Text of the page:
Natural Disasters: A Breeding Ground for Contractor Frauds
The tally for natural disaster losses in 2011 are in and the results are not pretty. According to USA Today  the U.S. was hit with 12 – 14 separate weather and climate disasters, each of which caused a minimum of $1 billion in damages. The approximate price tag for these natural disasters alone exceeds $50 billion. The resulting tornados, flooding and severe thunderstorms all mean one thing for insurers and consumers; homes will need to be repaired. In addition there will be claims to file and contractors to hire to perform the repair work. For many homeowners the warning is out, deal with only proven contractors and avoid the door-to-door con artists that prey upon stressed out homeowners.
According to the International Association of Special Investigative Units (IASIU)  phony contractors are a big problem after natural disasters. Many swindlers are locally based, however often times they’re unlicensed out-of-state con artists who go door-to-door. These supposed contractors will often perform little to no work or perform work with shoddy materials and in some cases cause more damage to homes in order to inflate their fees. In any event homeowners need to be aware that many homeowners’ insurance policies typically will not cover fraudulent repairs, leaving the owner with repair bills and costly shoddy work that must be redone at their own expense.
As a homeowner you must be vigilant when hiring a contractor for home repairs. Here are some red flags that homeowners should be wary of regarding scam contractors:
- Offers repairs at low costs but demands a significant amount of payment upfront
- Drives unmarked vehicles or vehicles with out of state plates
- Does not provide you with a physical address
- Uses high-pressure sales tactics
- Refuses to show a contractors license
- Urges you to borrow money for repairs, then steers you to a specific lender or wants to act as an intermediary
- Asks you to sign paperwork that you have not had time to review
- Wants personal financial information before starting any repairs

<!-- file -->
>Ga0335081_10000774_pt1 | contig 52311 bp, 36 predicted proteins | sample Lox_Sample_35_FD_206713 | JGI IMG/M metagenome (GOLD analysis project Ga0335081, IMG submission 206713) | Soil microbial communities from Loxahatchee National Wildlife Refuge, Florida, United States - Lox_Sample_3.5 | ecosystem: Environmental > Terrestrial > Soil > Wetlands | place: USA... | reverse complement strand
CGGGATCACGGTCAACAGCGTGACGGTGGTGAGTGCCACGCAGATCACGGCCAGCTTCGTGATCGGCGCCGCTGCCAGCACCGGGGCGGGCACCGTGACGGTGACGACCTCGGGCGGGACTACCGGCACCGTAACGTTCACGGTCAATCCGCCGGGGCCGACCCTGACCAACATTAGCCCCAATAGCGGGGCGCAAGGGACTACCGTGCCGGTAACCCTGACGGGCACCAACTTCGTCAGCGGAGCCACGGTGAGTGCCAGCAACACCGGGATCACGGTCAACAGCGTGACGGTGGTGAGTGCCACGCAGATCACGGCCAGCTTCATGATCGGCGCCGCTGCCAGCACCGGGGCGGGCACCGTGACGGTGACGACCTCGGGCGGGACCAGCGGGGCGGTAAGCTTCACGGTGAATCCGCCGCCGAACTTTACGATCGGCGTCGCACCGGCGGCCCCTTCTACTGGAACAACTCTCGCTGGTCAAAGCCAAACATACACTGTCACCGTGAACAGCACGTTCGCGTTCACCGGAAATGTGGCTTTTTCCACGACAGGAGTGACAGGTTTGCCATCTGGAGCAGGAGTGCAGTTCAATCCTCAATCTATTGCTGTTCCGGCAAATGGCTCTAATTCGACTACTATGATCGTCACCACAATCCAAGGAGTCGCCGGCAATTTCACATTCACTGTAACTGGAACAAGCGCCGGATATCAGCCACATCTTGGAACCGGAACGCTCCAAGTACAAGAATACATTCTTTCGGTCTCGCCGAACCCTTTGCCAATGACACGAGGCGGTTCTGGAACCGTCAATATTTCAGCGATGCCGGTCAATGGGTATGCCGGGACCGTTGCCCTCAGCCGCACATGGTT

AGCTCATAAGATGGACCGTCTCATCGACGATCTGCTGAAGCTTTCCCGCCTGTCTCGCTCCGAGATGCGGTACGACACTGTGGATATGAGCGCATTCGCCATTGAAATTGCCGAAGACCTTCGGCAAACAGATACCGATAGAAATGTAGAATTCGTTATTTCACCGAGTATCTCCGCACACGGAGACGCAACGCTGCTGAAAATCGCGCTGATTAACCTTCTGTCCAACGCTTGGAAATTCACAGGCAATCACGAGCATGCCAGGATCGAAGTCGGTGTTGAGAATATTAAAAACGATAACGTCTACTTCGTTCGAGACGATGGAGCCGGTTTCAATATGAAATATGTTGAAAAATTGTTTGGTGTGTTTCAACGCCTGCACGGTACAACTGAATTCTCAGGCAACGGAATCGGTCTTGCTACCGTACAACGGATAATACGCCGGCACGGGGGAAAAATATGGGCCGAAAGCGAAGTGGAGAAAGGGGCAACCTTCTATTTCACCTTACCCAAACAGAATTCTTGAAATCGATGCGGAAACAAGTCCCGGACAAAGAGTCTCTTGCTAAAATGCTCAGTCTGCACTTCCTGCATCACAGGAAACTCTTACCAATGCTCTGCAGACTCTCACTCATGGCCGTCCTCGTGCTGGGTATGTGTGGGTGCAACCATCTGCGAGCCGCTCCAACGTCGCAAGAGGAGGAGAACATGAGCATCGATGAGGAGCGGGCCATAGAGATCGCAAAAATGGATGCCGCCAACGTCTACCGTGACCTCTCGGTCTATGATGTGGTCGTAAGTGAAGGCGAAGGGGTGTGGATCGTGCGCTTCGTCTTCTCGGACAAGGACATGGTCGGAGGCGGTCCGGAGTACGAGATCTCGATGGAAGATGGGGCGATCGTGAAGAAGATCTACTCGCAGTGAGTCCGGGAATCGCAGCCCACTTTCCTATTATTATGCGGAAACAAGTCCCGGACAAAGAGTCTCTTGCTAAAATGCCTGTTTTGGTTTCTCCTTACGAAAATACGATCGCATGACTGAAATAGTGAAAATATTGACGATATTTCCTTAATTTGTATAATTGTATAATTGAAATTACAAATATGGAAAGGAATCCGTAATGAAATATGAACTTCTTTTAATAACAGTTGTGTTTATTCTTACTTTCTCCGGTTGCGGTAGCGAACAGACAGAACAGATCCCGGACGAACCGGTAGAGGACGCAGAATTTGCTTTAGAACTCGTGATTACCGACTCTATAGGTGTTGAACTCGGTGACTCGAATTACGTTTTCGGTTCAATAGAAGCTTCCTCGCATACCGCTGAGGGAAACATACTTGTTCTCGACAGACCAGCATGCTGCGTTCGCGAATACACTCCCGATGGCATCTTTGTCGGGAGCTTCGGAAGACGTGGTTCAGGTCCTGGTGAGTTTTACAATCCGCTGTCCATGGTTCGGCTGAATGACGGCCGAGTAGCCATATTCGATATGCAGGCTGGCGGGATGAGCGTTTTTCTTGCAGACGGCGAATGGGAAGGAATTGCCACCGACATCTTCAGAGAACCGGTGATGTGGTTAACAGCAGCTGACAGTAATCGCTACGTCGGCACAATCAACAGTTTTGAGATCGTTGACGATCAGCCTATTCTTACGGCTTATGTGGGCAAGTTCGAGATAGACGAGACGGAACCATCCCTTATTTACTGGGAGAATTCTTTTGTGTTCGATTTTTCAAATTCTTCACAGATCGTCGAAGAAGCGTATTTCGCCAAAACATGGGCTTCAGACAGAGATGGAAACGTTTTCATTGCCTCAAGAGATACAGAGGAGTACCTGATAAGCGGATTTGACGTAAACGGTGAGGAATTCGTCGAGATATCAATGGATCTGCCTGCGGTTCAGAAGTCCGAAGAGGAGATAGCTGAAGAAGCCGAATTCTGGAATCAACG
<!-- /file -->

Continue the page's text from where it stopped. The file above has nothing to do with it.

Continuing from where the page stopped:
If you are a homeowner and you need repairs done to your home after a natural disaster here are some tips to protect yourself from fraud by nefarious contractors:
- Ask your insurance company for established contractors.
- Have your insurer inspect the damage before repairs commence.
- Always pay by check, so that you have a record of the transaction and you will be able to initiate a stop payment in the event the contractor is a con artist or does shoddy work.
- Deal only with licensed and bonded contractors. You can check the National Association of State Contractors Licensing Agencies website for information regarding the contractor’s license for your particular state.
- Insist on a signed contract before work begins.
- Always read any documents before signing them and if you don’t understand any of the terms, ask for clarification.
- Never, ever give any personal information (e.g., your SSN, any credit card numbers or bank account information).
- Get at a minimum two repair estimates.
- You shouldn’t expect to pay more than 20% upfront, and don’t make a full payment until the terms of the contract are met.
As always if you believe you are a victim of a contractor scam, contact local law enforcement, report the scam to your state Attorney General’s office and file a complaint with the Federal Trade Commission. Furthermore you can also report fraud to the National Disaster Fraud Hotline by calling toll free at (866)720-5721 or at firstname.lastname@example.org.
Thomas R Kaiser Sr. is a Certified Identity Theft Risk Management Specialist in the financial services industry in mortgage banking, identity theft, check fraud and insurance.
 Rice, Doyle (2011). USA slammed by 12 disasters that each cost at least $1B. USA Today. Retrieved from: http://www.usatoday.com/weather/news/story/2011-12-07/billion-dollar-disasters/51704362/1
 Coalition Against Insurance Fraud. Irene’s Stormy Aftermath: Seven Ways To Save Your Home From Crooked Contractors. Retrieved from: http://insurancefraud.org/newsRelease.lasso?recid=3098